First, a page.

But OP talks about the OAS and CPP that he will personally get. And, when a credit card company asks for my personal income and personal net worth, I take it to my portion alone including my share of investment income in the joint accounts, but excluding other family members.
Deal Guru
User avatar
Oct 13, 2009
14218 posts
3412 upvotes
Iqaluit, NU
bout tree fiddy
Firebolt wrote:
Feb 12th, 2016 1:09 pm
give lots of head for sick knee fadez, give lots of lap dances for ca$h wallet fades. Always pop that leg when kissing for dope honey combs, knee lots of mans in the crotch for killer whiskers, low ride like an og for them stacks. And traintracks? Only achievable by a legend in the denim game
Deal Addict
Apr 19, 2010
1385 posts
370 upvotes
psudolam wrote:
Jun 16th, 2017 9:49 am
Some may agree with you definition of "your net worth" to mean a household (not personal or individual) net worth.

But OP talks about the OAS and CPP that he will personally get. And, when a credit card company asks for my personal income and personal net worth, I take it to my portion alone including my share of investment income in the joint accounts, but excluding other family members.
Fair enough statement. Our net worths would be split then $450k each.
Deal Addict
Feb 29, 2012
1796 posts
883 upvotes
Richmond
kanewtz wrote:
Jun 16th, 2017 8:59 am
If you people are that worried your wife will take "half" of what you have...leave now, because your marriage is obviously built on doubt/paranoia.
For this purpose you need to look at things from a legal point of view, as a credit issuer would do:

- Does your spouse have a legal right to some part of the family assets (depending on where you live)? Yes
- Is your spouse legally obligated to pay your debts? No
- Do many marriages end in divorce? Yes

So a credit issuer would be foolish to issue you personal credit based on family net worth.
Deal Addict
Nov 24, 2013
3962 posts
1048 upvotes
Kingston, ON
Your net worth now shouldn't vary on if you theoretically got divorced in the future. That's a material change in circumstances.

A statement of net worth is just a balance sheet. Assets minus liabilities equals equity (or deficit). You can do it on a personal basis, household basis, whatever, but it's only current as of any given date (market could have a Trump impeachment crash or you could get divorced or get sued or who knows... it's not a forward-looking statement). Treating personal as 50% of you+spouse is generally fair, unless there's specific reasons your assets and liabilities are divided.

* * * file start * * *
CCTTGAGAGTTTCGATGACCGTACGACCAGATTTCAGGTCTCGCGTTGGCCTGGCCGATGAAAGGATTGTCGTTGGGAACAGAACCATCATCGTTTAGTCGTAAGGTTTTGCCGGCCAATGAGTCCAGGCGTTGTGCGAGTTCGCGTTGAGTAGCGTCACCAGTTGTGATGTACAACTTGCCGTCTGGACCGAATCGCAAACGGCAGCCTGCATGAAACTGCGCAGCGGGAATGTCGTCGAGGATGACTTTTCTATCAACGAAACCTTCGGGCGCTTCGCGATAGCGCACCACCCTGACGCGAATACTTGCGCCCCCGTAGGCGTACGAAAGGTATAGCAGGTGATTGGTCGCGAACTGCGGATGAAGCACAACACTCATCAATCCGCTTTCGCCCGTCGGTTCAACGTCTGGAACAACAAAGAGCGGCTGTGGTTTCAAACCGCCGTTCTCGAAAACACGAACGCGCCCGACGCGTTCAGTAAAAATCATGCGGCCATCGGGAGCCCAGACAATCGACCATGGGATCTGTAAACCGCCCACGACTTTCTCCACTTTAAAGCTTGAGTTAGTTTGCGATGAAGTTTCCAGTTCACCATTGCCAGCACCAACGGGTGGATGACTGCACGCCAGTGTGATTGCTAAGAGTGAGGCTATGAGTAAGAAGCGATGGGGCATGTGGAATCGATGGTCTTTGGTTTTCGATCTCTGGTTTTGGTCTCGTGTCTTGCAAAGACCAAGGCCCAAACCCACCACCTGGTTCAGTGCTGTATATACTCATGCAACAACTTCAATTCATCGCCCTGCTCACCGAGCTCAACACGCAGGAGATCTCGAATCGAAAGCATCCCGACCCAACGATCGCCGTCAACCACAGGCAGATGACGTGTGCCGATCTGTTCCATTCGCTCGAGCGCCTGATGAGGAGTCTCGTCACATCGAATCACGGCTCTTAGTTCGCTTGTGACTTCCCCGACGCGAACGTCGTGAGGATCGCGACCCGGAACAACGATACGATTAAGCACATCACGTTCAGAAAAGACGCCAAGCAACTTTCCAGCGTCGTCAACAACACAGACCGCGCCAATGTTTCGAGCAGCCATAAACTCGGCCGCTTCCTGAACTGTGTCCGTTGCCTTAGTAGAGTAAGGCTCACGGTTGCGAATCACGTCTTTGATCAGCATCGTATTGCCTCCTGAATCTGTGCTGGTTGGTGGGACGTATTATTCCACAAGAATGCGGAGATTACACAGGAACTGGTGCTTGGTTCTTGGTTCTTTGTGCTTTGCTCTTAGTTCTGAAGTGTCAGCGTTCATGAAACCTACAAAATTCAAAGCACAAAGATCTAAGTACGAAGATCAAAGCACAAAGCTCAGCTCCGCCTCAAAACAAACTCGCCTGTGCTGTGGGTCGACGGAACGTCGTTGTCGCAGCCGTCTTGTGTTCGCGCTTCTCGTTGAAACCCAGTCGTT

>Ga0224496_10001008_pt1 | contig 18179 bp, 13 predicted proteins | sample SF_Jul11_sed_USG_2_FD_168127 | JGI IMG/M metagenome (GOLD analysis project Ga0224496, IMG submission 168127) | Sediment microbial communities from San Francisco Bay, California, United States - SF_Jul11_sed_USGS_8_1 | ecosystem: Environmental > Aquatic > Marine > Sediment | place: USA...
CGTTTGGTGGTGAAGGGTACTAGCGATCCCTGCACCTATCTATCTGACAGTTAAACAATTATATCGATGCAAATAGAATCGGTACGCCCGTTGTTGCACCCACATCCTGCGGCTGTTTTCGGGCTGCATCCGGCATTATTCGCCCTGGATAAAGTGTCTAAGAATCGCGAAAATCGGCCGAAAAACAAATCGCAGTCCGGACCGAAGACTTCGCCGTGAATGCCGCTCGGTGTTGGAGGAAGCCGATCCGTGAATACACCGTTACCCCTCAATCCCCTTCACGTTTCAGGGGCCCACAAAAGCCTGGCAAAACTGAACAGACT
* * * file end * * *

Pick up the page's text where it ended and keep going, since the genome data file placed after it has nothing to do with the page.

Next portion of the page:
Deal Addict
Jul 18, 2016
1608 posts
578 upvotes
Faith24 wrote:
Jun 16th, 2017 10:33 am
- Is your spouse legally obligated to pay your debts? No
I don't think that is correct. Your spouse is not legally required to pay your debts secured before you were married. However, any debt and any asset, accumulated by either partner during the marriage, is divisible. In fact, it really isn't particularly logical to say that, yes, you must divide 50/50 assets that YOU created, but any debt YOU accumulate in the marriage is only YOUR responsibility
Sr. Member
User avatar
Mar 9, 2012
559 posts
179 upvotes
Rich people on RFD. Can I get a loan at 5% fixed rate please?
Deal Addict
Jul 18, 2016
1608 posts
578 upvotes
FirstGear wrote:
Jun 15th, 2017 10:08 pm
... 24... admit my net worth is about only $15K.
Nothing to "admit" or be ashamed of. 15K at 24 after spending 6 years in university, is really good. Many are at about -40K because of student loans.
Deal Addict
Feb 29, 2012
1796 posts
883 upvotes
Richmond
bewiseman wrote:
Jun 16th, 2017 11:14 am
I don't think that is correct. Your spouse is not legally required to pay your debts secured before you were married. However, any debt and any asset, accumulated by either partner during the marriage, is divisible. In fact, it really isn't particularly logical to say that, yes, you must divide 50/50 assets that YOU created, but any debt YOU accumulate in the marriage is only YOUR responsibility
If the debt is secured by a joint asset, like a house or car, then sure the creditor has a claim on it. But if it's something like a credit card debt on a card in your name only, then the creditor can't go after your spouse to pay the debt. But putting only one name on a joint asset doesn't protect it from the spouse claiming a share.
Deal Addict
Jul 18, 2016
1608 posts
578 upvotes
Faith24 wrote:
Jun 16th, 2017 11:31 am
If the debt is secured by a joint asset, like a house or car, then sure the creditor has a claim on it. But if it's something like a credit card debt on a card in your name only, then the creditor can't go after your spouse to pay the debt. But putting only one name on a joint asset doesn't protect it from the spouse claiming a share.
Yes, I understand that. However, when assets/debts are divided in divorce, all family assets first go towards paying any debt, accumulated by either spouse, during the divorce.

i.e. If I were married to you, and together we had 100K of assets. You have zero debt. I have 20K line of credit debt, in my name, we accumulated while married. 20K would be subtracted from 100K = 80K, and the 80K would be divided by two - 40K each. If we had zero assets together, you would have to pay me 20K/2, or 10K, to cover your share of the debt. However, the institution holding the LOC, could only pursue me.